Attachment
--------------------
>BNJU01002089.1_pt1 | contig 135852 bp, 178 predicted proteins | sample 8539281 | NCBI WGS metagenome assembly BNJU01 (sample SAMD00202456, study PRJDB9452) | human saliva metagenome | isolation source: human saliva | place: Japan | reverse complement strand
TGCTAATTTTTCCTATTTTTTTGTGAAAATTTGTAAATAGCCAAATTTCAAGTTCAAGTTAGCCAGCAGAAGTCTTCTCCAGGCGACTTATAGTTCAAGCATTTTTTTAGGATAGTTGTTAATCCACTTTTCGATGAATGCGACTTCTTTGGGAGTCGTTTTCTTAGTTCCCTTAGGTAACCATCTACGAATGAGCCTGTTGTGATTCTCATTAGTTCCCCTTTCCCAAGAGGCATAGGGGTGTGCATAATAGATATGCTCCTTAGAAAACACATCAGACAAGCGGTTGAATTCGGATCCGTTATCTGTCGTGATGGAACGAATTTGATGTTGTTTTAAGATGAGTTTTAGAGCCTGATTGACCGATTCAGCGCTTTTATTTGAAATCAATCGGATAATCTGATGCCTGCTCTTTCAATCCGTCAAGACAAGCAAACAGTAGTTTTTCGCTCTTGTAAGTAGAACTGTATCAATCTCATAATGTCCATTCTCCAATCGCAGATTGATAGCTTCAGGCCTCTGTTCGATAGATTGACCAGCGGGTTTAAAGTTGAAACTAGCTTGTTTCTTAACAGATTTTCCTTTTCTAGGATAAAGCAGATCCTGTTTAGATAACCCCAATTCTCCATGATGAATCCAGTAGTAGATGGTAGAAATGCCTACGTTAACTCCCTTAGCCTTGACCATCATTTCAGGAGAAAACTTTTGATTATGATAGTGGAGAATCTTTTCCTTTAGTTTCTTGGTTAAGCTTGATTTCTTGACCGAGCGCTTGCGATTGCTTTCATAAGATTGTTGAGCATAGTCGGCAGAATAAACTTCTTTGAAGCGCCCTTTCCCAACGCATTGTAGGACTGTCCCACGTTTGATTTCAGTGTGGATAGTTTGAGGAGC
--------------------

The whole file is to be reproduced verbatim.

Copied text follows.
>BNJU01002089.1_pt1 | contig 135852 bp, 178 predicted proteins | sample 8539281 | NCBI WGS metagenome assembly BNJU01 (sample SAMD00202456, study PRJDB9452) | human saliva metagenome | isolation source: human saliva | place: Japan | reverse complement strand
TGCTAATTTTTCCTATTTTTTTGTGAAAATTTGTAAATAGCCAAATTTCAAGTTCAAGTTAGCCAGCAGAAGTCTTCTCCAGGCGACTTATAGTTCAAGCATTTTTTTAGGATAGTTGTTAATCCACTTTTCGATGAATGCGACTTCTTTGGGAGTCGTTTTCTTAGTTCCCTTAGGTAACCATCTACGAATGAGCCTGTTGTGATTCTCATTAGTTCCCCTTTCCCAAGAGGCATAGGGGTGTGCATAATAGATATGCTCCTTAGAAAACACATCAGACAAGCGGTTGAATTCGGATCCGTTATCTGTCGTGATGGAACGAATTTGATGTTGTTTTAAGATGAGTTTTAGAGCCTGATTGACCGATTCAGCGCTTTTATTTGAAATCAATCGGATAATCTGATGCCTGCTCTTTCAATCCGTCAAGACAAGCAAACAGTAGTTTTTCGCTCTTGTAAGTAGAACTGTATCAATCTCATAATGTCCATTCTCCAATCGCAGATTGATAGCTTCAGGCCTCTGTTCGATAGATTGACCAGCGGGTTTAAAGTTGAAACTAGCTTGTTTCTTAACAGATTTTCCTTTTCTAGGATAAAGCAGATCCTGTTTAGATAACCCCAATTCTCCATGATGAATCCAGTAGTAGATGGTAGAAATGCCTACGTTAACTCCCTTAGCCTTGACCATCATTTCAGGAGAAAACTTTTGATTATGATAGTGGAGAATCTTTTCCTTTAGTTTCTTGGTTAAGCTTGATTTCTTGACCGAGCGCTTGCGATTGCTTTCATAAGATTGTTGAGCATAGTCGGCAGAATAAACTTCTTTGAAGCGCCCTTTCCCAACGCATTGTAGGACTGTCCCACGTTTGATTTCAGTGTGGATAGTTTGAGGAGC